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According to "Neanderthals: Facts About Our Extinct Human Relatives" (Szalay, 2013), Neanderthals dominated Europe during the last Ice Age, but may have died out before the arrival of Homo Sapiens (according to research detailed in "Radiocarbon dating casts doubt on the late chronology of the Middle to Upper Palaeolithic transition in southern Iberia" (Wood et al. 2012).

There are a number of theories floating around in the literature - everything from inability to adapt to climate change to dietary deficiencies.

What does the latest research suggest as the cause of the Neanderthal extinction?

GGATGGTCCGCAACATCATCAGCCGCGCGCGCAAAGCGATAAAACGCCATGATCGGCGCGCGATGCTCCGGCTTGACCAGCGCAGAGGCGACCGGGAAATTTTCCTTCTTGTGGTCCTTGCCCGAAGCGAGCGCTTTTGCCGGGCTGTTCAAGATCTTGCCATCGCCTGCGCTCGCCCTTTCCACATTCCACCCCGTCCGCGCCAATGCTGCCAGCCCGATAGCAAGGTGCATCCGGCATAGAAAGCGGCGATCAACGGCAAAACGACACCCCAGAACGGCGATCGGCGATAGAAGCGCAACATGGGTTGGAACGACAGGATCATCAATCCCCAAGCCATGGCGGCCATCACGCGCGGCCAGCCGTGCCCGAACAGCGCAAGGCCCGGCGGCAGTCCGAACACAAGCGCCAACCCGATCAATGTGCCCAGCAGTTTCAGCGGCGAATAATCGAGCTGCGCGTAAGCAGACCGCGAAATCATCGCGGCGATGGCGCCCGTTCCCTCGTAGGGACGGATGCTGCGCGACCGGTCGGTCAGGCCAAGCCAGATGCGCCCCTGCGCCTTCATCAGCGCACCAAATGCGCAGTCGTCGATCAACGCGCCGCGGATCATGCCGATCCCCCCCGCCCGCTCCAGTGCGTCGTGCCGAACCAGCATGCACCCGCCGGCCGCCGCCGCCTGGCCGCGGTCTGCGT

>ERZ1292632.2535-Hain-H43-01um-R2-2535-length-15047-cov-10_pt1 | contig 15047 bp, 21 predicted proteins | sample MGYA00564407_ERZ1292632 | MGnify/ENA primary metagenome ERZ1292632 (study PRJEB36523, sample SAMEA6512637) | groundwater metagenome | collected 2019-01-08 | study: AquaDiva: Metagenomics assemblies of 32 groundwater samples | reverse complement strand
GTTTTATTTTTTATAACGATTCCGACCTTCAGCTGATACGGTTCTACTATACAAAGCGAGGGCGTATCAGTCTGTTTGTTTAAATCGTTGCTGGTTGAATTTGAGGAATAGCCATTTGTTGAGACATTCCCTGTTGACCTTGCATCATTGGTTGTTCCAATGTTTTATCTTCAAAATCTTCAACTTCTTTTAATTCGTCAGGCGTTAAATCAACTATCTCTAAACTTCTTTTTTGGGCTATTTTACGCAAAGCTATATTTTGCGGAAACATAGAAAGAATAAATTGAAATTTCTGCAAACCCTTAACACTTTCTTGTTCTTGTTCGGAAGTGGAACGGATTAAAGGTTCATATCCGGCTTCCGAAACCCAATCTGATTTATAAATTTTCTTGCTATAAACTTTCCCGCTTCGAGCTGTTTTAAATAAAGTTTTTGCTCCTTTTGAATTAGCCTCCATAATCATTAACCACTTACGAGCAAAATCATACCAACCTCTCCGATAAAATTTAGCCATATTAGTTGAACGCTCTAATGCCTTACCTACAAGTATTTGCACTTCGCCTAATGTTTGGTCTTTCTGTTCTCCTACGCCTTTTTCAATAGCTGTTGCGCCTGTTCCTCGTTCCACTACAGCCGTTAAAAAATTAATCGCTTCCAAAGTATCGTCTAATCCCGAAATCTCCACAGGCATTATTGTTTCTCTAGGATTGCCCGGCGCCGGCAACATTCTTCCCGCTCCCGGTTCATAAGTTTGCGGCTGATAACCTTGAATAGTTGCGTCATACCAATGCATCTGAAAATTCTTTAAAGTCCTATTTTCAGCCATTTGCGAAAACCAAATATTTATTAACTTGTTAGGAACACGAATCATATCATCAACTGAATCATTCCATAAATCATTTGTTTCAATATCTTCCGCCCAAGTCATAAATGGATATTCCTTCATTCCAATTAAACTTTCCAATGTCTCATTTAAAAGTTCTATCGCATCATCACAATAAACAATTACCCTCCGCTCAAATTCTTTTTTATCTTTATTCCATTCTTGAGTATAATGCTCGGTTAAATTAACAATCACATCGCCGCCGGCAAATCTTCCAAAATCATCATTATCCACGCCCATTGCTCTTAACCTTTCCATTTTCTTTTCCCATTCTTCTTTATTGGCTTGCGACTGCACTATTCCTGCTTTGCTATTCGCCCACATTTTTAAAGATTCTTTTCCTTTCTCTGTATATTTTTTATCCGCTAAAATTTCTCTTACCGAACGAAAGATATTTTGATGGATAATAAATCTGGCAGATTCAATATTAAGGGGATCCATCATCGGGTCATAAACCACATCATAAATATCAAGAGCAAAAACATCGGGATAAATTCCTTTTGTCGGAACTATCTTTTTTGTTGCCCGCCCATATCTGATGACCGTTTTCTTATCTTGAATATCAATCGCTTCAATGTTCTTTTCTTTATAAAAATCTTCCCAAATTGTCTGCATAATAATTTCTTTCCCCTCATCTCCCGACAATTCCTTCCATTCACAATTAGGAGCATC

(refereed papers would be appreciated)

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This is one of those active areas of research where there isn't a lot of consensus among researchers. There isn't even consensus as to whether it was an extinction in the strictest sense, because we now have evidence from genomic research that Neanderthals interbred with modern humans. Research is still being done on a lot of different hypotheses.

This article by K. Harvati is a decent short summary of the current state of the field, and includes references to recent articles.

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